Churchless States and Stateless Churches I

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Every “Holiday Season” Americans are given a glimpse of the most serious social and political enemy we face.  I do not mean the atheism that prompts the ACLU, leftwing Jewish groups, and the rest of the anti-Christian lobby to challenge public displays of manger scenes.  Atheism and anti-Christianity are serious problems, but the equally serious problem of public moronism.  It is not just that  most Americans in public life are stupid or drunk or even stupid drunkards like Senator Max Baucus, whose slurred speech and dim-wittted ramblings  have made him an Internet star for several days.

In the case of stupidity, Baucus comes by it honest, as we used to say.   What I have in mind is not the congenital idiocy of politicians but the painfully acquired moronism of American political commentators, including the minority who rise to the heights of average intelligence.  Listen to this from the the great conservative Prophet of  Little Rock, Paul Greenburg, who is commenting on the atheists’ successful campaign to install their own display near a crèche at the State Capitol.

“The folks in charge of maintaining the grounds at the Capitol made their big mistake when they forgot about that quaint old American practice called the separation of church and state. Instead of giving the hazy line between the two a wide berth, they concluded it would be permissible to put up a religious display on public property, which the state Capitol most certainly is.

“Welcome as the Holy Family are, they should have been directed to the nearest private inn instead, or even offered home hospitality. Instead, they were treated as wards of the state. Surely a better solution to this seasonal wrangle could have been found than to put them in public housing.”

This Greenberg, remember, is editorial page editor of  the Arkansas Democrat Gazette, and a frequent contributor both to Jewish World Review and NR’s Town Hall.  I used to think Arkansans had retained a residuum of common sense, but, if they had,  they would long ago have given Greenberg a one-way ticket to New York.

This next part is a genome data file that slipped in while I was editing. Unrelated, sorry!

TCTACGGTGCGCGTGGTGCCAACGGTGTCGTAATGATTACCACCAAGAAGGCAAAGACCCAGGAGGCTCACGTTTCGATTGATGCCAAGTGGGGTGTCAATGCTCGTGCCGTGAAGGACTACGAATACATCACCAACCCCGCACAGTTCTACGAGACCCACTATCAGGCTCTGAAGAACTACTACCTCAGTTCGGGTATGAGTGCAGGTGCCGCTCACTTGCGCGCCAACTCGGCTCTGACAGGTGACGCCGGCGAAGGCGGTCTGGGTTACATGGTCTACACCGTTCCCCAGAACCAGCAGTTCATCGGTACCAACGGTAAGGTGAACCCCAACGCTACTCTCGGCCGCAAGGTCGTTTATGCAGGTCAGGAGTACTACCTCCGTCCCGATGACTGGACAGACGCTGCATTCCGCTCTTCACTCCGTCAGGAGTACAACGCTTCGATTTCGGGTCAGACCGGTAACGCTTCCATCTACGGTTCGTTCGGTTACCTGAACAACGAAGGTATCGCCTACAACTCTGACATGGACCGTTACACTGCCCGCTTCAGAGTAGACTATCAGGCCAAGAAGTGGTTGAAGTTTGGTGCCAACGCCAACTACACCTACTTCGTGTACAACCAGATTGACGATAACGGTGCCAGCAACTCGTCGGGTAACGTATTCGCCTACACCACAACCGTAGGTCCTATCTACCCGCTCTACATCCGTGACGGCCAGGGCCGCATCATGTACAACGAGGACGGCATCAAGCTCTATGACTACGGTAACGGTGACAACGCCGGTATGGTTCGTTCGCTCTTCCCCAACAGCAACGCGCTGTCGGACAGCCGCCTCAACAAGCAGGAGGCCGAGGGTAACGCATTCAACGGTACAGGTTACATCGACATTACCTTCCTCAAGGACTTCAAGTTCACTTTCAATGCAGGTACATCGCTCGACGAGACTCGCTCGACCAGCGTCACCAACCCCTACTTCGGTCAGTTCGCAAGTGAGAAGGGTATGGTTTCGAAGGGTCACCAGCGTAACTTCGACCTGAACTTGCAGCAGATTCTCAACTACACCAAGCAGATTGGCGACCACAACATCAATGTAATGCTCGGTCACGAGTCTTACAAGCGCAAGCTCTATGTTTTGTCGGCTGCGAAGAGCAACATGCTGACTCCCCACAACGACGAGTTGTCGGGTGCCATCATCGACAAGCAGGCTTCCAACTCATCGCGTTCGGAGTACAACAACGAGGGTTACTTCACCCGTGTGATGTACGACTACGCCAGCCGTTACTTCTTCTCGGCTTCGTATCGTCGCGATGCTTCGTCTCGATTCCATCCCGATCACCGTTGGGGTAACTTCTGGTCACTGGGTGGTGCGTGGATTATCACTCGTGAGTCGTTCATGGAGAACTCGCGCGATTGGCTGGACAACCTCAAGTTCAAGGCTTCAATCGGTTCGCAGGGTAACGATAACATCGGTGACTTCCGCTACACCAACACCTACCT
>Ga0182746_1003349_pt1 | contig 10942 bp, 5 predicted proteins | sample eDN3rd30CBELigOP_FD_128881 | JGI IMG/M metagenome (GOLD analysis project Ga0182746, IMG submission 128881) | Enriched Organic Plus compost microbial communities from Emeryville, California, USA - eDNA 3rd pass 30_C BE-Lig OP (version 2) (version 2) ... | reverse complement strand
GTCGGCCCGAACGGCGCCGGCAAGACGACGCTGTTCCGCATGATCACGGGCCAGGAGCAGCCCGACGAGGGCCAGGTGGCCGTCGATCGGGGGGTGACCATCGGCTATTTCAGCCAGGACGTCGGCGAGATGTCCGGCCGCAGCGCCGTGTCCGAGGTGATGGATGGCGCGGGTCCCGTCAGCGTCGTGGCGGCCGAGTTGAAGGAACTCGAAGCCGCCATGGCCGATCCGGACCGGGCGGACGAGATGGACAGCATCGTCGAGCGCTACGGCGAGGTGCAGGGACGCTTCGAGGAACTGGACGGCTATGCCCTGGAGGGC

Greenberg apparently thinks he can delude his readers into believing that it is the fault of the vast Christian majority in Arkansas, if they don’t object to the sight of Christian symbols on the property they own.  If Christians did not insist upon offending Greenberg by being Christian, then the atheists would give up their campaign against Christmas.  But casual atheists don’t hate Christmas.  They leave that to anti-Christian bigots who don’t have the  courage or mental clarity to call themselves atheists but take refuge in the meaningless term “agnostic.”

When I was a young  atheist, I saw nothing wrong in the Christmas pageants put on in my public school or in the obligatory prayers during home room.   Only a tiny embittered minority has ever seen anything wrong in a manger scene on the property the people own, and if we follow this argument to its logical conclusion, we shall be forever giving ground the anti-Christian minorities.  We shall have to outlaw public consumption of alcohol to please the Muslims,  lift the ban on polygamy to make the Mormons happy, and enforce  kosher laws in restaurants .  But for the “conservative” Paul Greenberg, the rights of the minority obviously trump every other consideration, including constitutional law and common sense.  This  is not merely moronic, but self-consciously and deliberately moronic.